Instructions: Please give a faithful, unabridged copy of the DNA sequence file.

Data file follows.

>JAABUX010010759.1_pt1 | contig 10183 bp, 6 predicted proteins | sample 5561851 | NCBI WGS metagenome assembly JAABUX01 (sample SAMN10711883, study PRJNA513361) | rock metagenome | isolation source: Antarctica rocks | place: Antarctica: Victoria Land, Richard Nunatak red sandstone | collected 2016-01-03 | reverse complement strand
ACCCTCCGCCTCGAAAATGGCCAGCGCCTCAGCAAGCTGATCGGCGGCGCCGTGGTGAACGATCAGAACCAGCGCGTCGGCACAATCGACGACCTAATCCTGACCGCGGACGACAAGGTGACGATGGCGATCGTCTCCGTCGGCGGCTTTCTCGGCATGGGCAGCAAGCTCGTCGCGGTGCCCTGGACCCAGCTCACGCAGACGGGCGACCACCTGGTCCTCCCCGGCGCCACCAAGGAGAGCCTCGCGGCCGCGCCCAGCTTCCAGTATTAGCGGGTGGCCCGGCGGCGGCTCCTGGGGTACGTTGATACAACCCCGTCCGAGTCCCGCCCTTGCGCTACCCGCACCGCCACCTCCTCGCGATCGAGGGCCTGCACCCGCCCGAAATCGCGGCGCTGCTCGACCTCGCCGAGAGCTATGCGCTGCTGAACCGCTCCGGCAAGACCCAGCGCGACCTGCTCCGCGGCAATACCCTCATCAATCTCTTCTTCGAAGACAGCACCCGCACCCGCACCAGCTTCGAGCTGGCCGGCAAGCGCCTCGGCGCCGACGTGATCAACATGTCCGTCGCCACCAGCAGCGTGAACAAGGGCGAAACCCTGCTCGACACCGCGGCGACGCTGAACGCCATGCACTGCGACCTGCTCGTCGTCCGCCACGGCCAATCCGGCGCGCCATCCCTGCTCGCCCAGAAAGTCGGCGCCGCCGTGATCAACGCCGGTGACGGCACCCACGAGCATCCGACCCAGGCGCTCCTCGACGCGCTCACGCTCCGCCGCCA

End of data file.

>JAABUX010010759.1_pt1 | contig 10183 bp, 6 predicted proteins | sample 5561851 | NCBI WGS metagenome assembly JAABUX01 (sample SAMN10711883, study PRJNA513361) | rock metagenome | isolation source: Antarctica rocks | place: Antarctica: Victoria Land, Richard Nunatak red sandstone | collected 2016-01-03 | reverse complement strand
ACCCTCCGCCTCGAAAATGGCCAGCGCCTCAGCAAGCTGATCGGCGGCGCCGTGGTGAACGATCAGAACCAGCGCGTCGGCACAATCGACGACCTAATCCTGACCGCGGACGACAAGGTGACGATGGCGATCGTCTCCGTCGGCGGCTTTCTCGGCATGGGCAGCAAGCTCGTCGCGGTGCCCTGGACCCAGCTCACGCAGACGGGCGACCACCTGGTCCTCCCCGGCGCCACCAAGGAGAGCCTCGCGGCCGCGCCCAGCTTCCAGTATTAGCGGGTGGCCCGGCGGCGGCTCCTGGGGTACGTTGATACAACCCCGTCCGAGTCCCGCCCTTGCGCTACCCGCACCGCCACCTCCTCGCGATCGAGGGCCTGCACCCGCCCGAAATCGCGGCGCTGCTCGACCTCGCCGAGAGCTATGCGCTGCTGAACCGCTCCGGCAAGACCCAGCGCGACCTGCTCCGCGGCAATACCCTCATCAATCTCTTCTTCGAAGACAGCACCCGCACCCGCACCAGCTTCGAGCTGGCCGGCAAGCGCCTCGGCGCCGACGTGATCAACATGTCCGTCGCCACCAGCAGCGTGAACAAGGGCGAAACCCTGCTCGACACCGCGGCGACGCTGAACGCCATGCACTGCGACCTGCTCGTCGTCCGCCACGGCCAATCCGGCGCGCCATCCCTGCTCGCCCAGAAAGTCGGCGCCGCCGTGATCAACGCCGGTGACGGCACCCACGAGCATCCGACCCAGGCGCTCCTCGACGCGCTCACGCTCCGCCGCCA